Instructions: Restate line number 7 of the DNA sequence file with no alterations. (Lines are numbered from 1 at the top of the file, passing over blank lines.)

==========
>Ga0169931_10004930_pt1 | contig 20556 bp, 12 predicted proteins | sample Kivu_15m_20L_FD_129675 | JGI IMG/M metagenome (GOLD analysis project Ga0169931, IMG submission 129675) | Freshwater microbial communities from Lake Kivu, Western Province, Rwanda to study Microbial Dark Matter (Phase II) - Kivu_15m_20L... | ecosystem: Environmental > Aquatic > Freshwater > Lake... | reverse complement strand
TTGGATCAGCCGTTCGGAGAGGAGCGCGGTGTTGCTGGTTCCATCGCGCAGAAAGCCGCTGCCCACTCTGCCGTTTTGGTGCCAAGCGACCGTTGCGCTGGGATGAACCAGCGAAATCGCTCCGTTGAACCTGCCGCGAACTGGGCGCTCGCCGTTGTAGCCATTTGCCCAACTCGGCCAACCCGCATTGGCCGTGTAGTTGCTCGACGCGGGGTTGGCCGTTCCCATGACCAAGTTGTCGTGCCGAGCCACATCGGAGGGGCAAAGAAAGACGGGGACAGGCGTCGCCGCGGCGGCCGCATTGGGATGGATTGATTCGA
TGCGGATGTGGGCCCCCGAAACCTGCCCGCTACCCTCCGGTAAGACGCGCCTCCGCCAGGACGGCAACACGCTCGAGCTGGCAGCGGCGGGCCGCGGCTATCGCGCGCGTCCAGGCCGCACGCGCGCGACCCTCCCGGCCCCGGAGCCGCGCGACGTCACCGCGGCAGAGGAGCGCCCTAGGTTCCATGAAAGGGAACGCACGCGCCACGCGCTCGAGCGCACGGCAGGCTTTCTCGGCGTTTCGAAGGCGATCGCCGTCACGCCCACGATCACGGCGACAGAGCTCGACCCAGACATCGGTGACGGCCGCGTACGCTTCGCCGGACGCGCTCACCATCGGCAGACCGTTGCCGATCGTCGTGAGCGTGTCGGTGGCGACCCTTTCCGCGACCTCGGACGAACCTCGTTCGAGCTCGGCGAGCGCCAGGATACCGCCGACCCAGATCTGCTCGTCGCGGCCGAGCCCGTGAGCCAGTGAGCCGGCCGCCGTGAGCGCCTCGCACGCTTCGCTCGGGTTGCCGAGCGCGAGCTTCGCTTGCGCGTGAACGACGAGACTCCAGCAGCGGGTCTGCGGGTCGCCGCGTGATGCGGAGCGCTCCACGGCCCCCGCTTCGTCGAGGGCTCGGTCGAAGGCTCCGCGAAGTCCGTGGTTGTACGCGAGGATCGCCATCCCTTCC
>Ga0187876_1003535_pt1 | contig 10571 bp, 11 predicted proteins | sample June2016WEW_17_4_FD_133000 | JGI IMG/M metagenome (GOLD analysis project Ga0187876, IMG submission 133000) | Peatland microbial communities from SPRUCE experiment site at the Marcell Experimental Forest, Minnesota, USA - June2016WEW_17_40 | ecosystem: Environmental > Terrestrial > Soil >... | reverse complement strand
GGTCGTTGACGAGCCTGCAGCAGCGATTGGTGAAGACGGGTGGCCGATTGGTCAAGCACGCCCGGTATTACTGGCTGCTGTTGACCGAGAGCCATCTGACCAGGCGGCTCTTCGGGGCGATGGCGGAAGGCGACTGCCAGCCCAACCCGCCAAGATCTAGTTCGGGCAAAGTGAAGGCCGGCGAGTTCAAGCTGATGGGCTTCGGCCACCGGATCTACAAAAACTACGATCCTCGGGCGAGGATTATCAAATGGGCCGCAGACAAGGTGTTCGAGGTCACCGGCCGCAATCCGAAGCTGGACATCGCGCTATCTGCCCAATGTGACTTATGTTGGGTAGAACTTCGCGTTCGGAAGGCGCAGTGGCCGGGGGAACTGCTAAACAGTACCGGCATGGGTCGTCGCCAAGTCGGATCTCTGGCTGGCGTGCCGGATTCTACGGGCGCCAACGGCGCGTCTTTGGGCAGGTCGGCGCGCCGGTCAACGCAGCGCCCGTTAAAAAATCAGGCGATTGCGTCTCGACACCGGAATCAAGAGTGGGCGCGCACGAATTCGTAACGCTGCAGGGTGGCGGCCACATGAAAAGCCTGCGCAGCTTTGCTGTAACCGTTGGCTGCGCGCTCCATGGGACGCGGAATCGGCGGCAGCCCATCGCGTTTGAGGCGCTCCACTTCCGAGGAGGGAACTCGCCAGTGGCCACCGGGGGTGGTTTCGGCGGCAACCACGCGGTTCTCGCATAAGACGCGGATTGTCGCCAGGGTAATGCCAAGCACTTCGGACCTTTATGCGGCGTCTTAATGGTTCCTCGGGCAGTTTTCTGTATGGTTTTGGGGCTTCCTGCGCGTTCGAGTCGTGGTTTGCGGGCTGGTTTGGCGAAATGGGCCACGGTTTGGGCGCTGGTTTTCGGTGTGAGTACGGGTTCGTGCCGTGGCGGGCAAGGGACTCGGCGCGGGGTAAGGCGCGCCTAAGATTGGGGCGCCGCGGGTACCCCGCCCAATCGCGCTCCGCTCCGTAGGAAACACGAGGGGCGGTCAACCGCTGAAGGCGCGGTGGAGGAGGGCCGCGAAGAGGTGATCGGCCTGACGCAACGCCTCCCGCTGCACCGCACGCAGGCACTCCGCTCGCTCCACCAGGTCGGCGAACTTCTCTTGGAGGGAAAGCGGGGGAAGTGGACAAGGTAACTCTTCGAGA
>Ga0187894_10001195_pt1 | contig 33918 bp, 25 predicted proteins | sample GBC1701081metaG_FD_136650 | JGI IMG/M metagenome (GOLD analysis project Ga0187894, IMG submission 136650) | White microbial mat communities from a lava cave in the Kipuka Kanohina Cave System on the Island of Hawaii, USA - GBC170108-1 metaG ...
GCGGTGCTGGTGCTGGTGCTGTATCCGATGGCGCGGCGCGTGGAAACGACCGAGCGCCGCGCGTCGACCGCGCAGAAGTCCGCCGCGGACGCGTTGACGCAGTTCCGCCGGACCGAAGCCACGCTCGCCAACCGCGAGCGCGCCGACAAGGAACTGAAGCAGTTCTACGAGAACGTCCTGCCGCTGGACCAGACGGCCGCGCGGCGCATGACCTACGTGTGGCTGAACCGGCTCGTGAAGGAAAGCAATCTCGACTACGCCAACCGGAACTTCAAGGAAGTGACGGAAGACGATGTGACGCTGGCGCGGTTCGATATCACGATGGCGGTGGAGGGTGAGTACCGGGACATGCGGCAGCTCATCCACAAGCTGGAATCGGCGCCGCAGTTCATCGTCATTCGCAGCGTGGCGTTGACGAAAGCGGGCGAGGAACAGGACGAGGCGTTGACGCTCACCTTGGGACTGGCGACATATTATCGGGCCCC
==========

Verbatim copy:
GCGGTGCTGGTGCTGGTGCTGTATCCGATGGCGCGGCGCGTGGAAACGACCGAGCGCCGCGCGTCGACCGCGCAGAAGTCCGCCGCGGACGCGTTGACGCAGTTCCGCCGGACCGAAGCCACGCTCGCCAACCGCGAGCGCGCCGACAAGGAACTGAAGCAGTTCTACGAGAACGTCCTGCCGCTGGACCAGACGGCCGCGCGGCGCATGACCTACGTGTGGCTGAACCGGCTCGTGAAGGAAAGCAATCTCGACTACGCCAACCGGAACTTCAAGGAAGTGACGGAAGACGATGTGACGCTGGCGCGGTTCGATATCACGATGGCGGTGGAGGGTGAGTACCGGGACATGCGGCAGCTCATCCACAAGCTGGAATCGGCGCCGCAGTTCATCGTCATTCGCAGCGTGGCGTTGACGAAAGCGGGCGAGGAACAGGACGAGGCGTTGACGCTCACCTTGGGACTGGCGACATATTATCGGGCCCC